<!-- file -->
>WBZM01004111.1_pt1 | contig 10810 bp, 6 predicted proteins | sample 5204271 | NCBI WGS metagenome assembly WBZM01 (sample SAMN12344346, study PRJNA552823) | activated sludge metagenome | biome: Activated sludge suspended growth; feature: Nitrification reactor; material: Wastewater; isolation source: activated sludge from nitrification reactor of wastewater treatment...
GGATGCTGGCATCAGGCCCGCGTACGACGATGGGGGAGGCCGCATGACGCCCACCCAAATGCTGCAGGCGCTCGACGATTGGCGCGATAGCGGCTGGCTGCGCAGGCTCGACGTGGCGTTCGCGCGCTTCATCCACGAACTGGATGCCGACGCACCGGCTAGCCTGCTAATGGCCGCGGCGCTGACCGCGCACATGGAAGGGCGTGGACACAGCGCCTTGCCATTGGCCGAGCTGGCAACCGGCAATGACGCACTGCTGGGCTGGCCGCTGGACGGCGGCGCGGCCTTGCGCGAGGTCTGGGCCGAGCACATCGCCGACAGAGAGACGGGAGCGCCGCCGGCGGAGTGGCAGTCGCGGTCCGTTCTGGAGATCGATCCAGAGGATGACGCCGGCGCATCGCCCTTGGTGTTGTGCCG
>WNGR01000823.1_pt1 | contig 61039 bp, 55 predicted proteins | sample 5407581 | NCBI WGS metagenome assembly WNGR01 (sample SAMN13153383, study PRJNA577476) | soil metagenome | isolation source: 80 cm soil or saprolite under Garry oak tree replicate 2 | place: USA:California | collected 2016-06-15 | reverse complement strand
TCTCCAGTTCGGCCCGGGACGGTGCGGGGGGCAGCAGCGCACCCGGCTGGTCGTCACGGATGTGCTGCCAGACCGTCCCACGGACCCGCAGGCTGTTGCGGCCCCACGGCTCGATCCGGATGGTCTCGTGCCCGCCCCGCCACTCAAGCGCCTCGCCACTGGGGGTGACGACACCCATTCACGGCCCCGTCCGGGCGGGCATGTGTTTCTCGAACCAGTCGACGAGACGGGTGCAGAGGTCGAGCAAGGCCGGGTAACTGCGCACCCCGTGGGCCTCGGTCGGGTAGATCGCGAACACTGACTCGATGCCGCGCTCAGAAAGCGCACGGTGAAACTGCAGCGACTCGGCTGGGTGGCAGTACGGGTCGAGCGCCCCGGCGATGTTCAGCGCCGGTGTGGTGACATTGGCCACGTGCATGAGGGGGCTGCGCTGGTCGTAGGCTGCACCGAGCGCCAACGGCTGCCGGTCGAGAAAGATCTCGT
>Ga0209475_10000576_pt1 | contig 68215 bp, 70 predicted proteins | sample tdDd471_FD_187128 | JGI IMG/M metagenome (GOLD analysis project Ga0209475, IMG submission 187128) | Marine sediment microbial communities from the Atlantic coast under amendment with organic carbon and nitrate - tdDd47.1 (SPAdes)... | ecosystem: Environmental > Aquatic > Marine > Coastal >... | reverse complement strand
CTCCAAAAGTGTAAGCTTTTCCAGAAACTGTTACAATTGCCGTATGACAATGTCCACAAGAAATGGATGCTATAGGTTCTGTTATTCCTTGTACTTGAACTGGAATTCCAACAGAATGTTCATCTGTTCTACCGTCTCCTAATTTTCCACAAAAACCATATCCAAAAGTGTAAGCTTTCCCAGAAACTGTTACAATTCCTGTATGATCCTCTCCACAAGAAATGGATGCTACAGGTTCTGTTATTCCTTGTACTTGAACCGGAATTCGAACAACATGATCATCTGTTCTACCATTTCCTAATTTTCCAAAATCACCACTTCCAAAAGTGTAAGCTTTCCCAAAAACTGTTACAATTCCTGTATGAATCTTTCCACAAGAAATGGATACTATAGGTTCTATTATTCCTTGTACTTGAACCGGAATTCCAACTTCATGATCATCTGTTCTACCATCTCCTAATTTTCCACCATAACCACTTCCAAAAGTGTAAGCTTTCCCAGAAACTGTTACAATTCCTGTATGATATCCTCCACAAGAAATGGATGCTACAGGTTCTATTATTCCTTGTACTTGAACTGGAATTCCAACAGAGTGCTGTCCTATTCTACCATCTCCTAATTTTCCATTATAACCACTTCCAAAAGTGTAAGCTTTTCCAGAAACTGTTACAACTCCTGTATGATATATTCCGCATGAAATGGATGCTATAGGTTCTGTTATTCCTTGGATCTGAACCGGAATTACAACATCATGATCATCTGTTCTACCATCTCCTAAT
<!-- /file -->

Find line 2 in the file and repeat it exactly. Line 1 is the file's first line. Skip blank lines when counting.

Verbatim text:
GGATGCTGGCATCAGGCCCGCGTACGACGATGGGGGAGGCCGCATGACGCCCACCCAAATGCTGCAGGCGCTCGACGATTGGCGCGATAGCGGCTGGCTGCGCAGGCTCGACGTGGCGTTCGCGCGCTTCATCCACGAACTGGATGCCGACGCACCGGCTAGCCTGCTAATGGCCGCGGCGCTGACCGCGCACATGGAAGGGCGTGGACACAGCGCCTTGCCATTGGCCGAGCTGGCAACCGGCAATGACGCACTGCTGGGCTGGCCGCTGGACGGCGGCGCGGCCTTGCGCGAGGTCTGGGCCGAGCACATCGCCGACAGAGAGACGGGAGCGCCGCCGGCGGAGTGGCAGTCGCGGTCCGTTCTGGAGATCGATCCAGAGGATGACGCCGGCGCATCGCCCTTGGTGTTGTGCCG